That is what communion is about - the remembrance that unites our hearts and
minds and souls - one with God and one with each other -
That is what love is about - the same love which anchors us to our children,
our spouses, our parents - also anchors us to God, to other Christians, and
to everyone else. This same love is what binds us today to those we have
loved and lost, those who dwell with God - the dead and the living forever
bound together - they will live on in our hearts until we are united with them
at the last. Even death cannot break the bond of that love.
The strength and power of that love is the foundation of all that Jesus prays
that we become - remember 1 Corinthians 13 -
1 Corinthians 13:4-12
Love is patient; love is kind; love is not envious or boastful or arrogant
or rude. It does not insist on its own way; it is not irritable or resentful;
it does not rejoice in wrongdoing, but rejoices in the truth. It bears all
things, believes all things, hopes all things, endures all things. Love never
We use this passage at weddings and at funerals because we know that these
words are true - we have seen it work in our own families. We know these words
are true when we grieve for a person that was love in action everyday of their
lives - they are the saints we sing of - the lives we celebrate today.
But this passage isnt given to us for just our family interactions. Just as
our scripture lesson today was originally written to instruct the church, so
was I Corinthians 13. - the church at Corinth which was mired down in
conflict - remember the beginning of the passage -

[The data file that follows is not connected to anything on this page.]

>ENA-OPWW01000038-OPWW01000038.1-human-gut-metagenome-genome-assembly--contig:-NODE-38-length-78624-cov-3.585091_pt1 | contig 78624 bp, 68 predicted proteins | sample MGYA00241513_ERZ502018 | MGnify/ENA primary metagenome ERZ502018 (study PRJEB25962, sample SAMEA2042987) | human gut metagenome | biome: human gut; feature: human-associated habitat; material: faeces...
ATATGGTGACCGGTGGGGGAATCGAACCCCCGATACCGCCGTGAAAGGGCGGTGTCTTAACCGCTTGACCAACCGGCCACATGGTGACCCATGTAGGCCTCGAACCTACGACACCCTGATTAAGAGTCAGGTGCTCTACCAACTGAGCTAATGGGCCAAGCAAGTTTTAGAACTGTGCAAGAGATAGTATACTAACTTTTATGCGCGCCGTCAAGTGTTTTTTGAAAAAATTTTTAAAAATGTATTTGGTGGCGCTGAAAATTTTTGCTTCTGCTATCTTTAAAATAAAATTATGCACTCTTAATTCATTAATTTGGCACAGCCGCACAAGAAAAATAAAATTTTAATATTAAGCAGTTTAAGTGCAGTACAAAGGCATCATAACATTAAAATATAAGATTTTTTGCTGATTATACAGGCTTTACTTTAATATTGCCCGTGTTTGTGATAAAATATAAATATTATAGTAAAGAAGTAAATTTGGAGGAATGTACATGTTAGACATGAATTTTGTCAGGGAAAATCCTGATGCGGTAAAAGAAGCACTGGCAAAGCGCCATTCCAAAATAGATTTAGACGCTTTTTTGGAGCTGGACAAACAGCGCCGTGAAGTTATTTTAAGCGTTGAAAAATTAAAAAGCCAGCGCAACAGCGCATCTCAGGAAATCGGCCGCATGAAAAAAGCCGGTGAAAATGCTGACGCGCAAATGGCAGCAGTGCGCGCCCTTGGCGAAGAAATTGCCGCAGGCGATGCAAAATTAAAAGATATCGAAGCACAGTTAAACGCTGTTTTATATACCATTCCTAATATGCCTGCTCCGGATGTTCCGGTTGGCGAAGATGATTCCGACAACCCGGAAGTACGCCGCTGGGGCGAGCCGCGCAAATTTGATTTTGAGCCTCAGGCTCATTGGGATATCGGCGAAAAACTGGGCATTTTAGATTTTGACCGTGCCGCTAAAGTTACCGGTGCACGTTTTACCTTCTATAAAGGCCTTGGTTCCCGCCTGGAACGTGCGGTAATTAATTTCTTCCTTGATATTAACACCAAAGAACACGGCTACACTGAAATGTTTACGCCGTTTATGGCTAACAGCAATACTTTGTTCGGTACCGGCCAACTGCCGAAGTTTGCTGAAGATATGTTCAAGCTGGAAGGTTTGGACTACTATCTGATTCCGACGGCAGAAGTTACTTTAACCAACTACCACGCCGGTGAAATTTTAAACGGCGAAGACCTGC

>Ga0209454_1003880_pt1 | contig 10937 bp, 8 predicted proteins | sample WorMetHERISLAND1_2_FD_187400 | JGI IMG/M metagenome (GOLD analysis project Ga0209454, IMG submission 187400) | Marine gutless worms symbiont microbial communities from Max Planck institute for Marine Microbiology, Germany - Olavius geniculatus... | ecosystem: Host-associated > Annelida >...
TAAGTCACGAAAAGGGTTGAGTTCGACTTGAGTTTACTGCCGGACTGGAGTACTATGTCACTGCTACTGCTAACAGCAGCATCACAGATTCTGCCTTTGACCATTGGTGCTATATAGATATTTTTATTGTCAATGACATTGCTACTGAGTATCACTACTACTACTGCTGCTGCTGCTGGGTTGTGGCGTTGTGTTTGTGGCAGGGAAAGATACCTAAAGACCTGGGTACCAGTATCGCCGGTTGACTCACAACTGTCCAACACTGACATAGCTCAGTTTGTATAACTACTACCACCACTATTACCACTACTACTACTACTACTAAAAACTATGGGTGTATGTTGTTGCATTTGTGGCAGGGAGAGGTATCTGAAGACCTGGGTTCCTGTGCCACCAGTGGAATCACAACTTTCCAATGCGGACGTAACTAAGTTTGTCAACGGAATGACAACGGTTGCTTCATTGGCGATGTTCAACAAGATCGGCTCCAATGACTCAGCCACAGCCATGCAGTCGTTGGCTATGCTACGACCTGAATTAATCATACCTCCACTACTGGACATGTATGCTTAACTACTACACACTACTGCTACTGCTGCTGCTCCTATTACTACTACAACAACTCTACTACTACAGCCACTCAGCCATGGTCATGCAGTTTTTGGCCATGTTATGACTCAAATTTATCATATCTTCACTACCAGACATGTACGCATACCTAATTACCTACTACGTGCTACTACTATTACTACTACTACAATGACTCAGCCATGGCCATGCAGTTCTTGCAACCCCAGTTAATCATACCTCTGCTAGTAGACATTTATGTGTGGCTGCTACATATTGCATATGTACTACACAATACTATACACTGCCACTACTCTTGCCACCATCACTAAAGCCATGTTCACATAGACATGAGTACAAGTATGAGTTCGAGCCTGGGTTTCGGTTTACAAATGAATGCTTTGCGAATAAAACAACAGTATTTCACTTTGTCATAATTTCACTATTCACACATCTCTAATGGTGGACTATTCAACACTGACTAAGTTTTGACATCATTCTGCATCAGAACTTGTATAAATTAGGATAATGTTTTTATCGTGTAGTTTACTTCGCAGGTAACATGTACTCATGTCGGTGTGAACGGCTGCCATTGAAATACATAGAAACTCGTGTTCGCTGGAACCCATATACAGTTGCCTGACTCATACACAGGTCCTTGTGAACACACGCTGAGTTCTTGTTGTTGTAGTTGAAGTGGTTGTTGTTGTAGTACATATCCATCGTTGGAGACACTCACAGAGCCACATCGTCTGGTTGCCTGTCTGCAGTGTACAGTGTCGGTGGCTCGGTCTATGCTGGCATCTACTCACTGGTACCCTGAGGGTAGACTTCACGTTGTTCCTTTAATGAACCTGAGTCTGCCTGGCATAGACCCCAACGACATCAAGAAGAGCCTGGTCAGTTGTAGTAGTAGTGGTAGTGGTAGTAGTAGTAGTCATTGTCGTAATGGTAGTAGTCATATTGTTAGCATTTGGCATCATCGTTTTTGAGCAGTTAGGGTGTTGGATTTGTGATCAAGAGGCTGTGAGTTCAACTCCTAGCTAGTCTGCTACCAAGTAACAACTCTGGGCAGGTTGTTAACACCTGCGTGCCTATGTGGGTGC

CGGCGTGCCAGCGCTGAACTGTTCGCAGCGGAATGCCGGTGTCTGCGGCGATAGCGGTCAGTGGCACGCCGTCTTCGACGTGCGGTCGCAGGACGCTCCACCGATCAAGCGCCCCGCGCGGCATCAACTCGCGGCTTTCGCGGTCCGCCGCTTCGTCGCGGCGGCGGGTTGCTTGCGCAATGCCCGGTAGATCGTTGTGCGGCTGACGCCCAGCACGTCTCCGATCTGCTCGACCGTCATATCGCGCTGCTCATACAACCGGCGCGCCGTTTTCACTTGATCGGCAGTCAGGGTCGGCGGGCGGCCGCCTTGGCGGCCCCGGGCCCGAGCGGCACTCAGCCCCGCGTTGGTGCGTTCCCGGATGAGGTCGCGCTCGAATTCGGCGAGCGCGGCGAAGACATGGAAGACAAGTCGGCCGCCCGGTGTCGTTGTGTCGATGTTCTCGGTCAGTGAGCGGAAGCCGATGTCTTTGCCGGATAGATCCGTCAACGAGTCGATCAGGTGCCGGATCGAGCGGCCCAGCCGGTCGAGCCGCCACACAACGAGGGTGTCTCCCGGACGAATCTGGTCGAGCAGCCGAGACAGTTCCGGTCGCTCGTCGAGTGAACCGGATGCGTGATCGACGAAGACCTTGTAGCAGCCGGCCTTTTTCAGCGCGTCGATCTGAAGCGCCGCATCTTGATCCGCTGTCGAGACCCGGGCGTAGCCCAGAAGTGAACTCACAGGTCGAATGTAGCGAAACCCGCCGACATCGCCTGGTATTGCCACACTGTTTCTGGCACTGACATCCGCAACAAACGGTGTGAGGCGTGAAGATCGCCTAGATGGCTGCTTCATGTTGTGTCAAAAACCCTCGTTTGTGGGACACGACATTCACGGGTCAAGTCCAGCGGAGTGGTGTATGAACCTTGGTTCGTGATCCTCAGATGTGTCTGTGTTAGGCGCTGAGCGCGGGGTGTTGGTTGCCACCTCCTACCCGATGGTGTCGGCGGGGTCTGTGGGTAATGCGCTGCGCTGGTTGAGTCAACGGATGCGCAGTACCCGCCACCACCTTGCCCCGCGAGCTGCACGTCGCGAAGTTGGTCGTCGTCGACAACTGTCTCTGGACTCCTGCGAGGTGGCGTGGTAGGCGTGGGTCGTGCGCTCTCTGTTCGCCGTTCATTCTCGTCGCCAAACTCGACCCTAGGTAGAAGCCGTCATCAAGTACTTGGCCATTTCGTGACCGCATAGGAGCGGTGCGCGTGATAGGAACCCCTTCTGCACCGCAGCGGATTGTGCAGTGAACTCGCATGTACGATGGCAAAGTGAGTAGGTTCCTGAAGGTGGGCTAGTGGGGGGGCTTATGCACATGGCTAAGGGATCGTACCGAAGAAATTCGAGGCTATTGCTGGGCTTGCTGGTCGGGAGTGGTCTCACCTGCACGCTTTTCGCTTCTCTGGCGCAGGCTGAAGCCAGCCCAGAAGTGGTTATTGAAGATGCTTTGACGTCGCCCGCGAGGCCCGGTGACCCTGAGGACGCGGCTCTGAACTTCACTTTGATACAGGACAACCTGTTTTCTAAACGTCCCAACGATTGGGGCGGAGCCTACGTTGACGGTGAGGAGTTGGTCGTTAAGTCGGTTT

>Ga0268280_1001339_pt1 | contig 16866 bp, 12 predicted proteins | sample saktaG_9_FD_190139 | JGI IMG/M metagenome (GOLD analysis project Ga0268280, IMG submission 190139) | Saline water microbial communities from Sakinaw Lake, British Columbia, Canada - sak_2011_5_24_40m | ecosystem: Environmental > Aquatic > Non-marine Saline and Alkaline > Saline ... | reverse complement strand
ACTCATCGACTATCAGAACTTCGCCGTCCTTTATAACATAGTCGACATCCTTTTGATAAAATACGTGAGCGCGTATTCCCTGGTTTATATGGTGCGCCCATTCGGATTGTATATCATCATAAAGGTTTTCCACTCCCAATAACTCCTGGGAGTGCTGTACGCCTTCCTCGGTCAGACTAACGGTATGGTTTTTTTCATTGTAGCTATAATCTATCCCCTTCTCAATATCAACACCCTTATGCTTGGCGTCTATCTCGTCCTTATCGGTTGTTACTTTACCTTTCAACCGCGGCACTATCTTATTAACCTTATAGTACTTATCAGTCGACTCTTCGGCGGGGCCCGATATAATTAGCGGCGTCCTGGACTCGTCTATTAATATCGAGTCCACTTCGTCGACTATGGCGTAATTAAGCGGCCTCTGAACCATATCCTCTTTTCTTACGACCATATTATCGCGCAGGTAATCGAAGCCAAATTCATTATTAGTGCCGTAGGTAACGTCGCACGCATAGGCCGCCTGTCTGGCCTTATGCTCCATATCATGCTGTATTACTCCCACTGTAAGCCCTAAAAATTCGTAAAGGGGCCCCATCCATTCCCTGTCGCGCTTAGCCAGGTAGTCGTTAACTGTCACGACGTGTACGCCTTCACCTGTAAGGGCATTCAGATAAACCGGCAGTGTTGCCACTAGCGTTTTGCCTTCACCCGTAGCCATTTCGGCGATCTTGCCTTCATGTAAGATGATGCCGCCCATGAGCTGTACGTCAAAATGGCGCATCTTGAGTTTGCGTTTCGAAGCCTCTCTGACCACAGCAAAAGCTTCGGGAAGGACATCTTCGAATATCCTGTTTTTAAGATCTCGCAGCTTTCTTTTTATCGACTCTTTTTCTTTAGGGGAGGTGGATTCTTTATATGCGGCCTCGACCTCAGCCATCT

1 Corinthians 12:19-20
If all were a single member, where would the body be? As it is, there are many
members, yet one body.
We are the body, the church - we are the disciples that Jesus prays for. Our
lesson this morning is his pastoral prayer - for us today. We are the ones
who heard from earlier disciples, our parents and grandparents. The ones as
the current disciples, who will - by our actions - pass our trust in the
truth of Jesus Christ along to our children.
This is not about being the same, because we cannot be the same -God has
created each of us as individuals. This is about affirming the richness of
our differences, about acceptance, about working together when our
differences threaten to separate us. This is no small job - it takes faith and
it takes love.
What is the greatest commandment asked the disciples? Jesus answered: Love
God with all your heart and mind and soul and love your neighbor as yourself.
From those words will come everything that is necessary for the church to grow
- from that love the unity will grow and flourish - This was Christs vision
of the kingdom - all of us one with the living God. Love being the
"As you, Father, are in me and I am in you, may they also be in us, so that
the world may believe that you have sent me. I made your name known to them,
and I will make it known, so that the love with which you have loved me may be
in them, and I in them." (NRSV)
"that they may all be one."
This is our challenge - to live lives that demonstrate the truth of our
salvation. To win disciples - to love in a way that the world rarely sees -
to work together in all things never losing sight of the goal of unity.- the
vision of the kingdom. May our actions tell us with certainty what God and the
world thinks of Jesus Christs followers.
This emblem of the UCC stands for a richness of people and ideas, for our
faith - for our task - It stands for Christs vision of the Kingdom. It was
carried out of this sanctuary the day that Russ Ayre retired as our minister
of 35 years signifying the transition this church was to undertake. Somehow it
never made its way back in - Maybe it is time for us to consider returning it
to this place, that we might keep Christs vision of One Body ever before us.
Return to Homepage